WASHINGTON U.S. engineering unemployment soared to a record in the second quarter of 2009, nearly doubling on a quarterly basis to 8.6 percent, the IEEE-USA said Tuesday (July 7), citing government figures.
The previous quarterly record for joblessness among U.S. electrical and electronic engineers was 7 percent, reached in October 2003.
"These new data suggest we've got a long way to go as the United States attempts to regain its economic footing," IEEE-USA President Gordon Day said in a statement.
Engineering unemployment reached 4.1 percent in the first quarter of this year, according to data compiled by the Labor Department's Bureau of Labor Statistics (BLS).
|EE unemployment previously peaked in 2003. (Source: Ron Hira)|
Others said the global recession is providing an opportunity for companies to cut their U.S. payrolls, especially professional workers like engineers, and ship those jobs to countries with lower labor costs.
"This recession is a clear opportunity for firms to layoff in the U.S. now that they have built up huge human resources in low-cost countries," said Ron Hira, an associate professor of public policy at the Rochester Institute of Technology and a vocal critic of offshoring.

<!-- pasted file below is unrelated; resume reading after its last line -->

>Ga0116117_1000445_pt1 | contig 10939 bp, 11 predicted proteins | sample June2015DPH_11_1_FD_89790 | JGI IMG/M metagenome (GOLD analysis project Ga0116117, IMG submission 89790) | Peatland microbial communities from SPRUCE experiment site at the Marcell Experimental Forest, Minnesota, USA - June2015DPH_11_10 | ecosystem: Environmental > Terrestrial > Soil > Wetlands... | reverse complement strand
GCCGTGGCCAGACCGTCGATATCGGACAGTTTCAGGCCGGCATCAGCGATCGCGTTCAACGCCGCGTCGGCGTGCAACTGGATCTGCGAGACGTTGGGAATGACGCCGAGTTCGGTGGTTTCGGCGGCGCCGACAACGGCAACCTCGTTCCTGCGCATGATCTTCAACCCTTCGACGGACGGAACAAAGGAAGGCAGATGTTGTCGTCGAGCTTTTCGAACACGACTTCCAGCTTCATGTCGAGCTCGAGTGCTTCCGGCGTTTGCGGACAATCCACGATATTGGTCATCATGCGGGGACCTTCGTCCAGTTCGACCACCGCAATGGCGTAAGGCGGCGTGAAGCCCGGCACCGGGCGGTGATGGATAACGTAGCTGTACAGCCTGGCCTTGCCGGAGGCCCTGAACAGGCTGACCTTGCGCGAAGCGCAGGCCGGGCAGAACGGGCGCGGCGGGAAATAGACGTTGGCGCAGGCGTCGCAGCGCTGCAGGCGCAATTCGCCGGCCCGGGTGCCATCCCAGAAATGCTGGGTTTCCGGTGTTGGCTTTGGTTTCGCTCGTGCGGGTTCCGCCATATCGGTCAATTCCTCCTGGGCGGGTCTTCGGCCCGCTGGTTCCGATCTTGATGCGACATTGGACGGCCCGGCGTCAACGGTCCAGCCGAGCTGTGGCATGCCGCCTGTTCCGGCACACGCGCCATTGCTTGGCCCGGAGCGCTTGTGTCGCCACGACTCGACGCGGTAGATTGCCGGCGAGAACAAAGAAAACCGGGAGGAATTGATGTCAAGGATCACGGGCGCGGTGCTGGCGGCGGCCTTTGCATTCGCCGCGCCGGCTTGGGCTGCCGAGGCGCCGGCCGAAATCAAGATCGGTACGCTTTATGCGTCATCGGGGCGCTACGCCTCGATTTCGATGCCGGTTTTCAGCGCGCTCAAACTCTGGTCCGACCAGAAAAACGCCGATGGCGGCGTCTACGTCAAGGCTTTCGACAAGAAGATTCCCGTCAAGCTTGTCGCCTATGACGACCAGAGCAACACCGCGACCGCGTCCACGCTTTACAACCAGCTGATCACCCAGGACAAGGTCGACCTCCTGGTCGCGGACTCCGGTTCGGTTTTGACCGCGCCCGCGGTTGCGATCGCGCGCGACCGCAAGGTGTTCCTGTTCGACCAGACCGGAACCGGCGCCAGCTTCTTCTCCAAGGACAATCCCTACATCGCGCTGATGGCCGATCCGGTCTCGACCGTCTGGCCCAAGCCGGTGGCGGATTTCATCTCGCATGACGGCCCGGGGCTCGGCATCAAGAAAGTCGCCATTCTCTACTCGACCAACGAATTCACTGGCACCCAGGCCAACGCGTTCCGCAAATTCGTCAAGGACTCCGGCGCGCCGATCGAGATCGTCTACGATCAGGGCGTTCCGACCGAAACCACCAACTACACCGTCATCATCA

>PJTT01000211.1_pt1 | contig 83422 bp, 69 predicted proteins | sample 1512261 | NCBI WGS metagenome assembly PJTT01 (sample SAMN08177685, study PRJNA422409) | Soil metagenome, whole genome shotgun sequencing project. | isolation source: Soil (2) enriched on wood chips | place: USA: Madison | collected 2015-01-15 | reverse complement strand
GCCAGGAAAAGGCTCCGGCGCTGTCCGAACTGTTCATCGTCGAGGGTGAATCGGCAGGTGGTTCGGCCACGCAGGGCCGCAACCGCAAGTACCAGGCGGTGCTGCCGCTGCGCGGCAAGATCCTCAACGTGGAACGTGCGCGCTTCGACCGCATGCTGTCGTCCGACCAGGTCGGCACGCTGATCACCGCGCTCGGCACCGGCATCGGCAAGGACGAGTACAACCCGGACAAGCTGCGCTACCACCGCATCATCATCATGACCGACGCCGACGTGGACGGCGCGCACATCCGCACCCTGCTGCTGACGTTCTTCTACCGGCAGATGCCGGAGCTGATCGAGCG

"Firms are laying off in Boston before Bangalore. The firms can blame it on the recession, and since the government hasn't bothered trying to collect data on offshoring, we are left to speculate about what's really happening," Hira added.
Hira urged caution in drawing other conclusions about the government jobless data on electrical and electronics engineers, noting that specific occupational data generated by government collection methods can be "noisy."
"I'd want to wait at least one more quarter to draw conclusions about this [EE umployment] data point," Hira said.
A better measure of technology unemployment, he said, may come from larger groups like "engineering professionals" and "computer professionals." According to BLS, the 2Q jobless rate for the former jumped to 5.5 percent and 5.4 percent for the latter. These figures may be "more reliable since they represent much larger populations," Hira added.
The government also counted 29,000 EEs out of work in the second quarter, a jump of 16,000 over the previous quarter.
"Taken together, these data may suggest that engineers laid off last year and early this year are having trouble securing the new engineering jobs being created," Day said.